California Farms and the Water Crisis

The San Joaquin Valley

A few years ago I convinced my husband to dig up some of our lawn so we could have a vegetable garden. I wanted to teach our kids that food doesn’t magically appear at the grocery store. Last week I shared with you some of our successful summer harvest, but we didn’t grow enough to replace the grocery store. This summer is our fourth year having a vegetable garden. It does not come easy to us. My husband and I grumble about the tomato plants failing or the blasted caterpillars. Hubby was so frustrated he expressed interest in putting the grass back in.

Last month I had the pleasure of touring several central valley California farms, hosted by the California Farm Water Coalition, who has the slogan, “Food Grows Where Water Flows.” Let me be specific. This was a trip to Fresno in late June, where record high heat arrived the same day we bloggers did. Touring farms in 110ºF heat is not for the faint of heart, but our hosts were gracious and provided plenty of sunscreen, a van with a/c and a cooler filled will ice and water. We were set.

California Watermelon

Odds are, if you have ever been in this region, you were driving through it, not staying for a visit. This is the stretch where you drive from SoCal to Vegas or Yosemite or Napa Valley. As my family takes many road trips, we have driven this stretch many, many times.

In spring, the area is green and blooming from the winter rains. By summer, it’s all dead and brown. And I mean BROWN. The only green you see are the farm fields and anything else watered by man’s hand. Water is a precious commodity, especially in Central and Southern California. Here in San Diego, your water bill can break the bank. Those few tomatoes we grow in our garden are million dollar tomatoes. But again, we do not grow our garden to sustain ourselves, but as an education tool for our kids.

The California Aquaduct

In the next few weeks I will be writing about what I learned in Fresno. The impact of this visit is more than I can fit into one post. The farmers I met weren’t just strangers, but amazing heroes who are passionate about their livelihood, despite farming being one of the most grueling and unappreciated jobs around – more grueling and unappreciated than a stay-at-home mom! These farmers took the time to talk to us, shared their bounty, and explained to us their passion for farming and their frustrations with the water supply.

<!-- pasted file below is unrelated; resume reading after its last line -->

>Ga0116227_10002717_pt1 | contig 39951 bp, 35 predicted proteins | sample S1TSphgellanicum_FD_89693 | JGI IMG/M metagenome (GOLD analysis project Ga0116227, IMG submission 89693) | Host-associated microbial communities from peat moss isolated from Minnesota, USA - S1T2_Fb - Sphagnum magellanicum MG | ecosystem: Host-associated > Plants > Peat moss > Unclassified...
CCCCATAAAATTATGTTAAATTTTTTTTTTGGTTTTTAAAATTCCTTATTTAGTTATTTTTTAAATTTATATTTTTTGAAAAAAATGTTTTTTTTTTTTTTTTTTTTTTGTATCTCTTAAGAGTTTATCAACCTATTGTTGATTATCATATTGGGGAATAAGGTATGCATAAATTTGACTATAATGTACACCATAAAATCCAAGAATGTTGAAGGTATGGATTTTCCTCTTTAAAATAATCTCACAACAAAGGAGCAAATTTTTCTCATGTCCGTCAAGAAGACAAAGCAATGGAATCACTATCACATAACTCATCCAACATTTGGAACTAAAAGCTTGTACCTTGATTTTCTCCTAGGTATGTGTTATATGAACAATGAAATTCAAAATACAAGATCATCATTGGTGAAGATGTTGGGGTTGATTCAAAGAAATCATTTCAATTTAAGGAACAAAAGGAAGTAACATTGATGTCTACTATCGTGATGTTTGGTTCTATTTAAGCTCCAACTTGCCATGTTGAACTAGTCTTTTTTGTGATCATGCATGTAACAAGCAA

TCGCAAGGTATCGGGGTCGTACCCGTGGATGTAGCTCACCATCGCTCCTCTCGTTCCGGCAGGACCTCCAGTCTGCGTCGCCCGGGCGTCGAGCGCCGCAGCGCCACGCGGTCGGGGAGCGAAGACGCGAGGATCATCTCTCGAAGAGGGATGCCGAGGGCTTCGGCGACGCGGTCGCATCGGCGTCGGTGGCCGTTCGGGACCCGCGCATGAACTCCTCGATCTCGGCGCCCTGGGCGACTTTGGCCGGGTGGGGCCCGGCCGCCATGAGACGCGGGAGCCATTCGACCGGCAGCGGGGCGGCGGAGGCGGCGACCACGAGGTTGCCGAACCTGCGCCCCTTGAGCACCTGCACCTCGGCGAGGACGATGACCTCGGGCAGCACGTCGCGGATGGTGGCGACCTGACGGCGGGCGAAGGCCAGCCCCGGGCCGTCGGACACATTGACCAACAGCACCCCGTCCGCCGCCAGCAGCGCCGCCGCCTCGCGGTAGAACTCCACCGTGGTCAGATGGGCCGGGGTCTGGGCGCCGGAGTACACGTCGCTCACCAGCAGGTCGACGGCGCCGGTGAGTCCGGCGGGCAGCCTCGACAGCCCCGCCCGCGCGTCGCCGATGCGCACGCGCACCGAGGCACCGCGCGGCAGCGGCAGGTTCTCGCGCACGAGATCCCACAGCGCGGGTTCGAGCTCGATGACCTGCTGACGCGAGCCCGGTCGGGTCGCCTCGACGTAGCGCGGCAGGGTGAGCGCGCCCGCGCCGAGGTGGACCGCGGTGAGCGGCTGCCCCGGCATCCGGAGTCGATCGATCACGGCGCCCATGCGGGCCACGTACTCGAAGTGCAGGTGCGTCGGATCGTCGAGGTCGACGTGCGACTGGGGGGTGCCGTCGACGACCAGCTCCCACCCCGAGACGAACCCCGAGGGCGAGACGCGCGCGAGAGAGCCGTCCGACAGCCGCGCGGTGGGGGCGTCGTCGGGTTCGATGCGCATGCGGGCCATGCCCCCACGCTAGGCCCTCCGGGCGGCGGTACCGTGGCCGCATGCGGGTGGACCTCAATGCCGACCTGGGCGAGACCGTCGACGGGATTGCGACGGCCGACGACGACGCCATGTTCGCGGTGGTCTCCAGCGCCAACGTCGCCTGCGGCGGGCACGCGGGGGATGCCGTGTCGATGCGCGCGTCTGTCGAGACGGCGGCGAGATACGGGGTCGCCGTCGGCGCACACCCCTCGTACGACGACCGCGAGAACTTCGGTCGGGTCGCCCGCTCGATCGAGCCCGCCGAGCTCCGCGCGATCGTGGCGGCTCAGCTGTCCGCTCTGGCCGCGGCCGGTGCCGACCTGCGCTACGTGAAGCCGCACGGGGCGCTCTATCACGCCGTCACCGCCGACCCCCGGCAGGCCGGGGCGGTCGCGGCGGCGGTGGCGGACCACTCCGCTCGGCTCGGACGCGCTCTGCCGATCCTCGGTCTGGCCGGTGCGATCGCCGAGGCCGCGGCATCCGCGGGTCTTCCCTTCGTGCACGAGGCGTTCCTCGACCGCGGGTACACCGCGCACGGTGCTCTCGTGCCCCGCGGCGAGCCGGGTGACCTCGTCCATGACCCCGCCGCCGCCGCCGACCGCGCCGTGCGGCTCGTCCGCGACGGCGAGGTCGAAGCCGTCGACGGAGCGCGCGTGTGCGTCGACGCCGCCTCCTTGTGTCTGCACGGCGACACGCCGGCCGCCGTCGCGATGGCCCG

California Cantaloupe

If I could, I would love to explain the intricacies and politics behind our state’s water supply. But after two solid days of power point presentations and long talks, I left feeling confused, angry and incredibly frustrated. Our farmers are suffering from the water being shut off. Politicians are making policies that affect our food supply, but refuse to visit the farms and communities to see the economic impact caused. I drove through a ghost town, Mendota, that was a few years ago the melon capital of the world. Today it holds 40% unemployment for those residents who stayed behind.

In California, 97% of all farms are family farms.

Did you know that California is the largest producer of peaches, plums, apricots and nectarines? And they are grown in this dust bowl.

It’s California, not Georgia, that provides approximately 60% of all the peaches grown in the U.S.

California Peaches

California produces approximately 88% of the nations strawberries.

With over 1,600 California family-owned dairy farms, they produce 20% of our nation’s milk production and is the second-largest cheese-producing state in the U.S.

Want more facts?

California Almond Groves

California supplies 99% of our nation’s almonds, artichokes, dates, dried plums, figs, garlic, kiwifruit, olives, olive oil, pistachios, raisins, table grapes & walnuts.

You shouldn’t be growing things where you don’t have the natural resources.”

California Pomegranate

The dirt in this part of California is full of nutrients and is prime for farming. It is because of this hi-octane dirt that we are able to grow such a huge variety of produce in this state: things like pomegranate, kiwi and avocados. Our California farmers used to have water. And because of a small fish, and a whole lot of politics, the water is no longer allowed to flow.

Some of you may be willing to spend bigger bucks on fresh produce, but those that live paycheck to paycheck will not. How can you teach the importance of eating fresh fruits and vegetables if it becomes too expensive for the average person to buy it?